Panel of 16 Tiles from the Shrine of Zayn al-Mulk
Arts of the Islamic World
This panel once adorned a shrine in Isfahan, built by a wealthy patron named Jacfar ibn cImad ibn cAli al-Adhami al-Gulbari al-Hasani for his father, Zayn al-Mulk. The polychrome palette and intricate mosaic design—featuring motifs based on lotuses, palmettes, carnations, and lilies appearing amongst scrolling vines—are typical of late fifteenth-century architectural decoration under the Timurids. More panels and fragments from this tomb can be found in other North American and European collections.
Ceramic; fritware, painted in cobalt blue, turquoise, green, manganese purple, yellow ochre, and opaque white glazes, cut to shape in the mosaic faience technique and set in plaster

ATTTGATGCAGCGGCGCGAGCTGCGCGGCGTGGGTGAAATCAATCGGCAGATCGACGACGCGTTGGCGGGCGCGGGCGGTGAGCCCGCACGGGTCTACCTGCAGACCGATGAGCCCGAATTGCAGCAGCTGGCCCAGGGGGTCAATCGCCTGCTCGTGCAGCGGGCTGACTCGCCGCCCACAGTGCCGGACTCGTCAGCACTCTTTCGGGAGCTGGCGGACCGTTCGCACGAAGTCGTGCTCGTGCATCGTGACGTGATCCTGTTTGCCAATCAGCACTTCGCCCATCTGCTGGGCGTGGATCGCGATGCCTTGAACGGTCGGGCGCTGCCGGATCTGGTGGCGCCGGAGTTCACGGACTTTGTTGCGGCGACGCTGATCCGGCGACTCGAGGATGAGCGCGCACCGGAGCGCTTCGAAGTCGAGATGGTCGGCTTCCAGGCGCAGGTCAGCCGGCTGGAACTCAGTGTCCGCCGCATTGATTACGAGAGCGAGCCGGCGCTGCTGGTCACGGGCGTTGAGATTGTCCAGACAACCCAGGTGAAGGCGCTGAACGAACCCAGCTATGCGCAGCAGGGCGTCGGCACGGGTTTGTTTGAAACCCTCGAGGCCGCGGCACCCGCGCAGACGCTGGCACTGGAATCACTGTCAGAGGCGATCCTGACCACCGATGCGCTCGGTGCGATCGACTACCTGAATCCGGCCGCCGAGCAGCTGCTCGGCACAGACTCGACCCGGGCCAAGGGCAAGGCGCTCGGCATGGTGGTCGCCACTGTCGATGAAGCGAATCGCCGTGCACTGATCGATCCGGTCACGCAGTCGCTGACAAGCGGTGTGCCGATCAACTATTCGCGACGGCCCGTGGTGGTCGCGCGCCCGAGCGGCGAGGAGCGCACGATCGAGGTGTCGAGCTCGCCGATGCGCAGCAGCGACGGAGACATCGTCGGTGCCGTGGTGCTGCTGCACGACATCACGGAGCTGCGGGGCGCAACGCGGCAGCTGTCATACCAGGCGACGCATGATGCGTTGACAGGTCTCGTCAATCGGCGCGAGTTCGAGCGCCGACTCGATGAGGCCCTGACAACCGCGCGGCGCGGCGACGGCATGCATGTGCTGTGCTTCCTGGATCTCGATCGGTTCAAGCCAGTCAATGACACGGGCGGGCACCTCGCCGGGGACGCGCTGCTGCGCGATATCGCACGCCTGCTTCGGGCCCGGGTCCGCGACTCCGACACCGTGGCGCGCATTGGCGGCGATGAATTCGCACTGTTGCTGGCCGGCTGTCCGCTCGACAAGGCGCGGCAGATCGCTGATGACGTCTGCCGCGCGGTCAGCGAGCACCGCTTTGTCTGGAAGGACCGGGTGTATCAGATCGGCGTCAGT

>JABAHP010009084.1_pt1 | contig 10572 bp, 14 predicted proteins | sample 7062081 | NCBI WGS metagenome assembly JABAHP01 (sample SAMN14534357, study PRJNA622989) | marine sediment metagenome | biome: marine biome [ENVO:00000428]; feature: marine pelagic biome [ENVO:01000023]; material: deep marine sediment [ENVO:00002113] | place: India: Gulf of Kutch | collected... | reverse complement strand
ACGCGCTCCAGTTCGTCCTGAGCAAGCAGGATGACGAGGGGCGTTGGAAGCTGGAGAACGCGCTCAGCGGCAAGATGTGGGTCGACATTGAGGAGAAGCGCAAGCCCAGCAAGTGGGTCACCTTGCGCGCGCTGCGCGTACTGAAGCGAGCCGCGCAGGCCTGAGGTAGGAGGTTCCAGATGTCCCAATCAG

A.H. 885/1480-81 C.E.
frame: 41 x 28 in. (104.1 x 71.1 cm)
sight: 31 5/8 x 19 1/8 in. (80.3 x 48.6 cm) (show scale)
This item is not on view
Gift of Evelyn Metzger
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Panel of 16 Tiles from the Shrine of Zayn al-Mulk, A.H. 885/1480-81 C.E. Ceramic; fritware, painted in cobalt blue, turquoise, green, manganese purple, yellow ochre, and opaque white glazes, cut to shape in the mosaic faience technique and set in plaster, frame: 41 x 28 in. (104.1 x 71.1 cm). Brooklyn Museum, Gift of Evelyn Metzger, 77.196.3. Creative Commons-BY
. Brooklyn Museum photograph, 2008
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